The mental health toll of COVID suppression has also exacerbated the academic, emotional, and caregiving burdens that Black girls and girls of color have always had to shoulder. Sexism and misogynoir are intimately related in the politics of the pandemic, as Black women essential workers are simultaneously put on the line to die for their jobs and take care of their children. The U.S. is one of the few post-industrial nations without universal childcare, and its absence has had a devastating impact on the everyday lives of Black women and girls. As COVID-modified school schedules and continued “distance learning” become the norm, the childcare deficit will be even more pronounced.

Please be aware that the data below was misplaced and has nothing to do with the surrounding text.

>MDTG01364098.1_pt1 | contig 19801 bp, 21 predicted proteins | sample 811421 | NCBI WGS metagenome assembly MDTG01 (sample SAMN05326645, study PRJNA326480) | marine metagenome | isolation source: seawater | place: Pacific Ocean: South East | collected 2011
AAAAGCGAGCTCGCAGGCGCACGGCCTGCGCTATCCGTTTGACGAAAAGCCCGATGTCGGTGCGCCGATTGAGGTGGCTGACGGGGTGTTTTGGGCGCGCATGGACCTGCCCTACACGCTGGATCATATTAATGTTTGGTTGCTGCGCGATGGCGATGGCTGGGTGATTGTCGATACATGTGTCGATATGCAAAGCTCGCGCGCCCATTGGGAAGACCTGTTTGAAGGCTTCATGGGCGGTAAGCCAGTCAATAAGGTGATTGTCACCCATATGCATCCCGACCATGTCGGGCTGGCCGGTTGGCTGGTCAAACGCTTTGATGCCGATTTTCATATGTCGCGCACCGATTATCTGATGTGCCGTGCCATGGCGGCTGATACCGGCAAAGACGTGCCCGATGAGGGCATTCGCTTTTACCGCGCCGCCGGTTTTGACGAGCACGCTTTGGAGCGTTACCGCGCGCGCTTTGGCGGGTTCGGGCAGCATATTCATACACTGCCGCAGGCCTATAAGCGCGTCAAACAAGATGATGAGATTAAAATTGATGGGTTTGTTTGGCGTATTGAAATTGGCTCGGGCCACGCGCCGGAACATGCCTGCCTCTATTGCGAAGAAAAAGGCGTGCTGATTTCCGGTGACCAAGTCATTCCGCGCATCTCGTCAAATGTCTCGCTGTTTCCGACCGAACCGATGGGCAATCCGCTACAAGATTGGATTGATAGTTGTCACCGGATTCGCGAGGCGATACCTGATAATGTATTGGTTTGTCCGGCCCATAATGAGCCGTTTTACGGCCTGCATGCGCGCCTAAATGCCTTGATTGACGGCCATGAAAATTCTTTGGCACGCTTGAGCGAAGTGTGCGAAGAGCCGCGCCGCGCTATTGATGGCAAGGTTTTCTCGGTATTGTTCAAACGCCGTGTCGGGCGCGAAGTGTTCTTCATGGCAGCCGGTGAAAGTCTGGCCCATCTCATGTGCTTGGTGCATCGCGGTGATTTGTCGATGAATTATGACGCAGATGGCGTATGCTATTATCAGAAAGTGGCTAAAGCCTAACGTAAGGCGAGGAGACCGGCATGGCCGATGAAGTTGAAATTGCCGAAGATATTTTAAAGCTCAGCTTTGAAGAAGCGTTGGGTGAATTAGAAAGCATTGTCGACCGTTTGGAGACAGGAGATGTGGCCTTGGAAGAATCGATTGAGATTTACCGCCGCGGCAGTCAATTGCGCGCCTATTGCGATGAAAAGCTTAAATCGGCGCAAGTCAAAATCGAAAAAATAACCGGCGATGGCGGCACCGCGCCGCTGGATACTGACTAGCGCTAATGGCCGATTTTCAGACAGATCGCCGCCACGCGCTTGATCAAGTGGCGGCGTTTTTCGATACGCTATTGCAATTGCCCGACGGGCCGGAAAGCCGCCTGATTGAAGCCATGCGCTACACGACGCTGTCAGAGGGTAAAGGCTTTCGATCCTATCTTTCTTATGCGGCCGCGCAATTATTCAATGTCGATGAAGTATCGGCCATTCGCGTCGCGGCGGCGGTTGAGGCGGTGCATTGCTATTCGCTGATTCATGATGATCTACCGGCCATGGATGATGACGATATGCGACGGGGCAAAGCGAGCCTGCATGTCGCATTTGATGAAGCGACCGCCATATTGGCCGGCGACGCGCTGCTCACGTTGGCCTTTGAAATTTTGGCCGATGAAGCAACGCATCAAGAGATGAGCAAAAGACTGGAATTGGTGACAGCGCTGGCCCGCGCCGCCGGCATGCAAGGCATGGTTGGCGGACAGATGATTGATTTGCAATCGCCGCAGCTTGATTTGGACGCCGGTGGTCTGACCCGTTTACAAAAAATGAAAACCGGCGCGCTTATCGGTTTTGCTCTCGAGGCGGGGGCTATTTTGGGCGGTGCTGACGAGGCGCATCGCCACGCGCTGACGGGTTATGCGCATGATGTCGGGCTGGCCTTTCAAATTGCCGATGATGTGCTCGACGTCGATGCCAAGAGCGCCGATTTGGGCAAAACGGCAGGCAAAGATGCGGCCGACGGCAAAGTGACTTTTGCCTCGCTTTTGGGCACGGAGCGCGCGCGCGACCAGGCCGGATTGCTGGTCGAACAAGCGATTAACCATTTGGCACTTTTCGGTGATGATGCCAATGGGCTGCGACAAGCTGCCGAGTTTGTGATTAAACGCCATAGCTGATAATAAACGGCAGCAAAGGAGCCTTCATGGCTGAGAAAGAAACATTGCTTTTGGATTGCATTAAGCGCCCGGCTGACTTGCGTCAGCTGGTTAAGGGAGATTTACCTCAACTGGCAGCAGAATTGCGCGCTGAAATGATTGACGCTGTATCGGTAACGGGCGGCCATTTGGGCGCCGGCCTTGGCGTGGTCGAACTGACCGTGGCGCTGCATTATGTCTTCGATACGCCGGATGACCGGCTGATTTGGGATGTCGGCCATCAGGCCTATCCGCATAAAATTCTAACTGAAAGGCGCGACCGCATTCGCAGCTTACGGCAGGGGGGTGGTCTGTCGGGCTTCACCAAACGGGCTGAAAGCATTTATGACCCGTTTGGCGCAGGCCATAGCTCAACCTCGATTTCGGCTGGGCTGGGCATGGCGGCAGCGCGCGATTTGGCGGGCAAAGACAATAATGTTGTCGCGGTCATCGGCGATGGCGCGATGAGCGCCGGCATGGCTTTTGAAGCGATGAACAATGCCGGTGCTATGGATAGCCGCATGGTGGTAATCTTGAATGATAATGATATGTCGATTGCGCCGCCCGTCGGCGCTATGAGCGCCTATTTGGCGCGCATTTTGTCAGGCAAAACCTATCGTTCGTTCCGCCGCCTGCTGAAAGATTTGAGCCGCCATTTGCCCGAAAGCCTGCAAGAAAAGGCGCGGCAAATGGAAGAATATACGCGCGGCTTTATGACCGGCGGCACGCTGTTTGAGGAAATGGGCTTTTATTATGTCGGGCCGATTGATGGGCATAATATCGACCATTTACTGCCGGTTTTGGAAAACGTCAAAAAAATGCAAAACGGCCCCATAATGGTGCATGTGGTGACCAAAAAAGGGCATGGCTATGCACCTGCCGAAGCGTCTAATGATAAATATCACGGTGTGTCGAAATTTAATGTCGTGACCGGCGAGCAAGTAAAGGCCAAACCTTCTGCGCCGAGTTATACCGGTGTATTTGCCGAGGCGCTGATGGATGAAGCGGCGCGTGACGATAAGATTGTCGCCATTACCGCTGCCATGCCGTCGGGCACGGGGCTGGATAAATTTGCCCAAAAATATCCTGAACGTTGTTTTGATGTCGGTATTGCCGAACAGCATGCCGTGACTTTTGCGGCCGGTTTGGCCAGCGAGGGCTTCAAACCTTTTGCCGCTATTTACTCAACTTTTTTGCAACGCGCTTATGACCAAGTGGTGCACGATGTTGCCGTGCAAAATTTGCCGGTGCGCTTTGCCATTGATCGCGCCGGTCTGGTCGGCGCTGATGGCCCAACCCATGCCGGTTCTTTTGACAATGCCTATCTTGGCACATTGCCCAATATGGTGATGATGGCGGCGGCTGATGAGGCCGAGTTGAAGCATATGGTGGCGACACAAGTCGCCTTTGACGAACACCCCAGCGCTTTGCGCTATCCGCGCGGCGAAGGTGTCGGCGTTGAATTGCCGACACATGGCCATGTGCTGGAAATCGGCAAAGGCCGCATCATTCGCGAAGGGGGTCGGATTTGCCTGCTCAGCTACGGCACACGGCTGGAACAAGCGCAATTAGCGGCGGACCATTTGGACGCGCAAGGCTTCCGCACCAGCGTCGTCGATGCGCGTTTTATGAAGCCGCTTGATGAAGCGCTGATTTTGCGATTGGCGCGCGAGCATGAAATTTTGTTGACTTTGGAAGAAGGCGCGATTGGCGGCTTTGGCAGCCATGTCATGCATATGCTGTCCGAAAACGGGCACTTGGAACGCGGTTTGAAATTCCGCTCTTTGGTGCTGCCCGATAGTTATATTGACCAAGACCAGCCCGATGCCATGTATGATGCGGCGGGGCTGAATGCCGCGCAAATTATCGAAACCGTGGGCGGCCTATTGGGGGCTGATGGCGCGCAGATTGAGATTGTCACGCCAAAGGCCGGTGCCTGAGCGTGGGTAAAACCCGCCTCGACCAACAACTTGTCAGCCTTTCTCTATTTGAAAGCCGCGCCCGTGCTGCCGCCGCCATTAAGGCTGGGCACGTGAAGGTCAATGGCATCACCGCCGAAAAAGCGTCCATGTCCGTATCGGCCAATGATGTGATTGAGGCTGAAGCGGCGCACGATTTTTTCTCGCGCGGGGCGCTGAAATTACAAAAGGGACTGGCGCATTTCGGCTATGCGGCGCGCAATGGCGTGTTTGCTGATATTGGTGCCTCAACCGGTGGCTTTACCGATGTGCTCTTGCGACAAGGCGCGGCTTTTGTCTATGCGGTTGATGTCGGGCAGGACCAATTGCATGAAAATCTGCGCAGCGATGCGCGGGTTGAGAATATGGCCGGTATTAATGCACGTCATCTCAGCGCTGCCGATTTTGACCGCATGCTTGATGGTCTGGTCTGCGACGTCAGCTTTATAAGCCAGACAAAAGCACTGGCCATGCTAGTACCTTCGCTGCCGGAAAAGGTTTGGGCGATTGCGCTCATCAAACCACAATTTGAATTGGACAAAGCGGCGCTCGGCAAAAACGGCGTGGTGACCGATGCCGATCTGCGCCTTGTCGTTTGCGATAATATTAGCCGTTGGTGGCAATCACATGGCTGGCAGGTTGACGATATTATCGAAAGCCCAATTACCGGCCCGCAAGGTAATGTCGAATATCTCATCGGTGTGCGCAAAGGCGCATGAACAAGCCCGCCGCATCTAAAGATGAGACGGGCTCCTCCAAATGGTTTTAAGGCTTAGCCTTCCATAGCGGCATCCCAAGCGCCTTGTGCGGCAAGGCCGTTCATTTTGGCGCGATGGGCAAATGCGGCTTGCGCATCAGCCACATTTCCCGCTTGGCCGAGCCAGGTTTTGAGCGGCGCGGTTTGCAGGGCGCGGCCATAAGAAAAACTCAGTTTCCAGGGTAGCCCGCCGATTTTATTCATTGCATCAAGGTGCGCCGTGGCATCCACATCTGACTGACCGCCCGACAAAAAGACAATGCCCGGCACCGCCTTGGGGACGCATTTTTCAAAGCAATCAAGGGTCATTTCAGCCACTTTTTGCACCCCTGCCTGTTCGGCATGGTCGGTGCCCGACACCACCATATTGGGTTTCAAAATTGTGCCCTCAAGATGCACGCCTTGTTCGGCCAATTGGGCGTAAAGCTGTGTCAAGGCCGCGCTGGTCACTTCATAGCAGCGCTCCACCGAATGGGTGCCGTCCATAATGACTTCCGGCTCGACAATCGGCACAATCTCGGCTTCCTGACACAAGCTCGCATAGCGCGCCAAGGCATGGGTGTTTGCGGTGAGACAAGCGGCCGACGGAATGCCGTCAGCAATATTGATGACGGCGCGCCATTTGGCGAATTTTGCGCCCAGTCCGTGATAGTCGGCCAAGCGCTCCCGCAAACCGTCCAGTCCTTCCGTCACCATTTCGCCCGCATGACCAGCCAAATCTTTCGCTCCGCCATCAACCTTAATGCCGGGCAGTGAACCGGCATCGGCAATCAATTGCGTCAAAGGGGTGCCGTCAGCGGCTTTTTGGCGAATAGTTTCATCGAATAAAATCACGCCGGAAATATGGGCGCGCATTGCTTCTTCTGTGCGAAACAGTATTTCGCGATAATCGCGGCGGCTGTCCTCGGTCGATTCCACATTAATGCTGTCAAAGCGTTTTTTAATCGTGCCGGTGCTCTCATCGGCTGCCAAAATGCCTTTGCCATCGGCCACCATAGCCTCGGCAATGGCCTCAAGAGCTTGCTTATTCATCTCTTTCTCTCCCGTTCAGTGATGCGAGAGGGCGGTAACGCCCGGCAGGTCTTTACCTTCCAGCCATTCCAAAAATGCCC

Disparities in caregiving, and experiences with sexual and domestic violence, have long been unifying factors among Black and Latinx girls in South L.A. schools. Many of my students take care of younger siblings and older relatives while grappling with unaddressed trauma. During a Black feminism workshop I taught at Diego Rivera Learning Center before the COVID shutdowns, a majority of the one hundred girls who attended raised their hands when I asked whether they were expected to do caregiving duties that their male relatives were not tasked with. They rattled off babysitting and household chores as the most exhausting, time-consuming tasks they had to do.  As a result, they feel stressed out from being at home, juggling schoolwork, domestic chores, babysitting, and adult care.  In the midst of the pandemic, many of them have experienced the daily trauma of seeing their loved ones succumb to the virus and hearing 24/7 coverage of pandemic-related deaths. Many of them are also anxiety-ridden about predictions that their lives may never go back to what they knew before. And many of them must grapple with parents or caregivers who are incarcerated in a jail where they’re more likely to contract the virus, on the frontlines as essential workers, or out of work, facing food insecurity and the constant threat of becoming unhoused.